“I am troubled that NASA has decided to ignore congressional intent and instead press forward with Human Landing System awards to try to meet an arbitrary 2024 lunar landing deadline,” said Chairwoman Eddie Bernice Johnson (D-TX). “As the Apollo program showed us, getting to the Moon and back safely is hard. The multi-year delays and difficulties experienced by the companies of NASA’s taxpayer-funded Commercial Crew program—a program with the far less ambitious goal of just getting NASA astronauts back to low Earth orbit—make clear to me that we should not be trying to privatize America’s Moon-Mars program, especially when at the end of the day American taxpayers—not the private companies—are going to wind up paying the lion’s share of the costs. I want our Nation to pursue the inspiring goals of returning to the Moon and then heading to Mars, but we need to do it sensibly and safely while we also protect the interests of the tax paying public.”
“America’s human space exploration program has inspired generations and led to discovery, development, and innovation,” said Chairwoman of the Subcommittee on Space and Aeronautics, Rep. Kendra Horn (D-OK). “Returning humans to the Moon safely is an important and worthy endeavor for our nation. It is also a challenging one that requires significant investment of taxpayer dollars to achieve. I was disappointed to see that NASA’s decision on lunar landing systems development starkly contrasts the bipartisan House NASA Authorization bill and the advice of experts on minimizing risk and ensuring the highest likelihood of success in landing humans on the Moon.”
“Unfortunately, more than a year after their announcement to accelerate the Artemis program, NASA has yet to provide Congress a transparent architecture and technical and cost assessment, despite our repeated requests. The American taxpayer deserves to know their money is being spent wisely, especially if they are being asked to invest billions of taxpayer dollars in a private lunar landing system. Our nation should dream boldly and pursue aspirational goals but we have to do so thoughtfully and intentionally. I look forward to working with NASA in good faith to steer our nation’s space program in a direction that allows our country to achieve inspiring goals and explore space in a responsible and measured way.”
COLORADO SPRINGS, Colo. (AFNS) — Eighty-six graduates from the United States Air Force Academy celebrated receiving their diplomas April 18 and moved directly into the U.S. Space Force, marking the first infusion of commissioned personnel into the new service since its creation last year.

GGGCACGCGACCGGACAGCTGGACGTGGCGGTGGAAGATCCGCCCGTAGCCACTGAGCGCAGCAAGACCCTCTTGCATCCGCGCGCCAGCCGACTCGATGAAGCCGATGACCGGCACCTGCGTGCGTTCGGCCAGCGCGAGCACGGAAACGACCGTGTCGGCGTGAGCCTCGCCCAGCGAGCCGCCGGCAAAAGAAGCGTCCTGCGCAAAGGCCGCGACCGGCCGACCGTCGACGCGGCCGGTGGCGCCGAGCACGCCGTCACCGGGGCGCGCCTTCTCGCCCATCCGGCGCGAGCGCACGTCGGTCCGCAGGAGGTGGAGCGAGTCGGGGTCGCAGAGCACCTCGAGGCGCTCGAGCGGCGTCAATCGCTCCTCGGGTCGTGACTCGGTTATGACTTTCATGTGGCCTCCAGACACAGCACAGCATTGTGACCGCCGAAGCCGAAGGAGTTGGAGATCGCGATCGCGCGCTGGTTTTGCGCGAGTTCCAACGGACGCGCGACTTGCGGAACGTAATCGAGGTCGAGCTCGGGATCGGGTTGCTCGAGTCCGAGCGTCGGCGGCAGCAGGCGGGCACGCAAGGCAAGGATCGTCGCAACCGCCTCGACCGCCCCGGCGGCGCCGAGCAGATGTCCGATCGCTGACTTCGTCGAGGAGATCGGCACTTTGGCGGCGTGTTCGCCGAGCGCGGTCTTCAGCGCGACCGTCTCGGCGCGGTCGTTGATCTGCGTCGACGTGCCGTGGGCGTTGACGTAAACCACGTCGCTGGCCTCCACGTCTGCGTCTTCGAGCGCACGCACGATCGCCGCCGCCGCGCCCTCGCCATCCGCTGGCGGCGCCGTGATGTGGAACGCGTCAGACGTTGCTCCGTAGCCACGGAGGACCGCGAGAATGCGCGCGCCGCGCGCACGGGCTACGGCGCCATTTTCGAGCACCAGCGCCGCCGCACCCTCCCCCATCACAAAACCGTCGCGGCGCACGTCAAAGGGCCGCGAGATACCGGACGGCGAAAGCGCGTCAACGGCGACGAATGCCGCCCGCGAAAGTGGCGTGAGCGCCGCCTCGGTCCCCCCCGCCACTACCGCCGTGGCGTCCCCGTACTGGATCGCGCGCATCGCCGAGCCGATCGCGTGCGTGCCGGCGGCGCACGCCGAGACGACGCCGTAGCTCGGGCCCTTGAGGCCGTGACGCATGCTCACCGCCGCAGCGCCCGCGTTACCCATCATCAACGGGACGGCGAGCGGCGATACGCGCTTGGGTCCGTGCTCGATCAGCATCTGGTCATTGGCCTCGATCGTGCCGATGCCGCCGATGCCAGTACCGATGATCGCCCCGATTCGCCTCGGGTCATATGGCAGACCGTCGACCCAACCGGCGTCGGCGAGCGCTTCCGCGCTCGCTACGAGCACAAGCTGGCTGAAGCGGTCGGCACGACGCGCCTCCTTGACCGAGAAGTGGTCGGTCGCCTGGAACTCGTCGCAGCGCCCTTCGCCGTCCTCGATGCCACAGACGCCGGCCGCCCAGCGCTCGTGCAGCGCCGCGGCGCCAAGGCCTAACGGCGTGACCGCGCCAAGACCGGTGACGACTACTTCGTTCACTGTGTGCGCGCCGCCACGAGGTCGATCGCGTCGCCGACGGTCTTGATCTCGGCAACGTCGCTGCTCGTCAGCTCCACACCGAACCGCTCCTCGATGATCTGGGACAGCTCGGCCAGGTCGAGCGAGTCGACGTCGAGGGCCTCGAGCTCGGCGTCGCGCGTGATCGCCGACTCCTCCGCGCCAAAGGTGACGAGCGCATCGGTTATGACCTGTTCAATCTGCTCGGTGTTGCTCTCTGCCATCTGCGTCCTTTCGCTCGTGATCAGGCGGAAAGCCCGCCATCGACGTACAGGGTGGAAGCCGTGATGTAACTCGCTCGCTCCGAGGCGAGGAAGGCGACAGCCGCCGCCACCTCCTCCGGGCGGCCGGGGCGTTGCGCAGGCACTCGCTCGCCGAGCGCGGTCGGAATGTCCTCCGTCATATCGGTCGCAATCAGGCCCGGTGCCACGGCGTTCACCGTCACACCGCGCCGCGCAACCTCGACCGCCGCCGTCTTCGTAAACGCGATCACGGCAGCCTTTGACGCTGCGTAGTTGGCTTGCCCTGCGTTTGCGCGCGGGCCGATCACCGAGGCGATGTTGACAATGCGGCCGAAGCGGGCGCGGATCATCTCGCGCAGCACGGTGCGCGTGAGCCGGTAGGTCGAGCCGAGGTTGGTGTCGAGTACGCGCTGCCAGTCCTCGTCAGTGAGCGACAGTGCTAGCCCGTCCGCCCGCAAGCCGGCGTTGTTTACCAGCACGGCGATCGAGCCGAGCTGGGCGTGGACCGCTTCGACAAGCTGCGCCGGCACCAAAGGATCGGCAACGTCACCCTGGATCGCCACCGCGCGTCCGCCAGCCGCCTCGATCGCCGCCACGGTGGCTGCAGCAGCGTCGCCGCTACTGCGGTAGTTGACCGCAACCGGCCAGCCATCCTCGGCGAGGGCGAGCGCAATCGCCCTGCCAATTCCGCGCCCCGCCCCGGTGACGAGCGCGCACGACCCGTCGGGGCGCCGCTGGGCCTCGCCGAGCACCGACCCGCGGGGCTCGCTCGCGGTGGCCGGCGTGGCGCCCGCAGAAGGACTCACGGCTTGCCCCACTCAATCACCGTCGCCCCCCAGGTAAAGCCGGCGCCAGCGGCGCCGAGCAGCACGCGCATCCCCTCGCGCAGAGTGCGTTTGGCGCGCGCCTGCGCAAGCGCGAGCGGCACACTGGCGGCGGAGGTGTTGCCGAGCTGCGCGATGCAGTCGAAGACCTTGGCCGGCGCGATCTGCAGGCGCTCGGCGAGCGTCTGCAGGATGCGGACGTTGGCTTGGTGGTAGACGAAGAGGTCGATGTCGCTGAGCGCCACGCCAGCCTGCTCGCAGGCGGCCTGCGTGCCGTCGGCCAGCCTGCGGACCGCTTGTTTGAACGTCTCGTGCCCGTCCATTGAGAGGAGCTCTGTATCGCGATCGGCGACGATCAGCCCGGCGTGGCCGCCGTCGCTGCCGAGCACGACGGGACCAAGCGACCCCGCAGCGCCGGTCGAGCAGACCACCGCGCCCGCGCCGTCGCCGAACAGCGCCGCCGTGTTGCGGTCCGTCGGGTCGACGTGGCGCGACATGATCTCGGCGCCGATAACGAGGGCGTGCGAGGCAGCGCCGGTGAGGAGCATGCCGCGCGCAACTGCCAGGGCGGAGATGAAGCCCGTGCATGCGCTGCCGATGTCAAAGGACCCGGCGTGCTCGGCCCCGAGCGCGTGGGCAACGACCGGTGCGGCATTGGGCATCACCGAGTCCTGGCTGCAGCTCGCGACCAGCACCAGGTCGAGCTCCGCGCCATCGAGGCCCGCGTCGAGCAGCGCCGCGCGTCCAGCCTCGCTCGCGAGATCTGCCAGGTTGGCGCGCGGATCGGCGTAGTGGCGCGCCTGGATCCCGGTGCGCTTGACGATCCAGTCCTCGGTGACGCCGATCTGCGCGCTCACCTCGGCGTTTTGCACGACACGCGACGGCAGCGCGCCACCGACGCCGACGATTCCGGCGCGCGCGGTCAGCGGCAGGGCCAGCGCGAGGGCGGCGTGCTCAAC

Vice President Mike Pence was in attendance at the event and congratulated the entire graduating class.
Arlington, Va., March 18, 2020 (AIA PR) — Today, Aerospace Industries Association (AIA) President and CEO Eric Fanning released the following statement, which sets a path forward to ensure the resilience of the industry amid the COVID-19 pandemic. AIA represents more than 300 companies and the industry’s 2.5 million workers — ranging from multinational prime contractors to family-owned businesses.
“Unprecedented challenges present unprecedented opportunities for America’s leaders to work together to support our country’s economic and national security. Few industries are more inextricably linked to our nation’s continued success and global competitiveness than aerospace and defense. Our people, products, and common supply chain help to power our economy and to provide our warfighters—many of whom are currently deployed—the world-class capabilities and tools they need to defend our nation’s security.
With the economy grinding to a halt, the Commercial Spaceflight Federation (CSF) is seeking billions of dollars from the federal government to keep the rockets launching on time.
In a March 18 letter sent to Congressional leaders, CSF President Eric Stallmer proposed establishing “a $5 billion grant and/or low-interest loan program to ensure the continued availability of critical aerospace infrastructure, capability, personnel, and mission readiness to maintain assured access to space for national security, civil, and commercial space missions.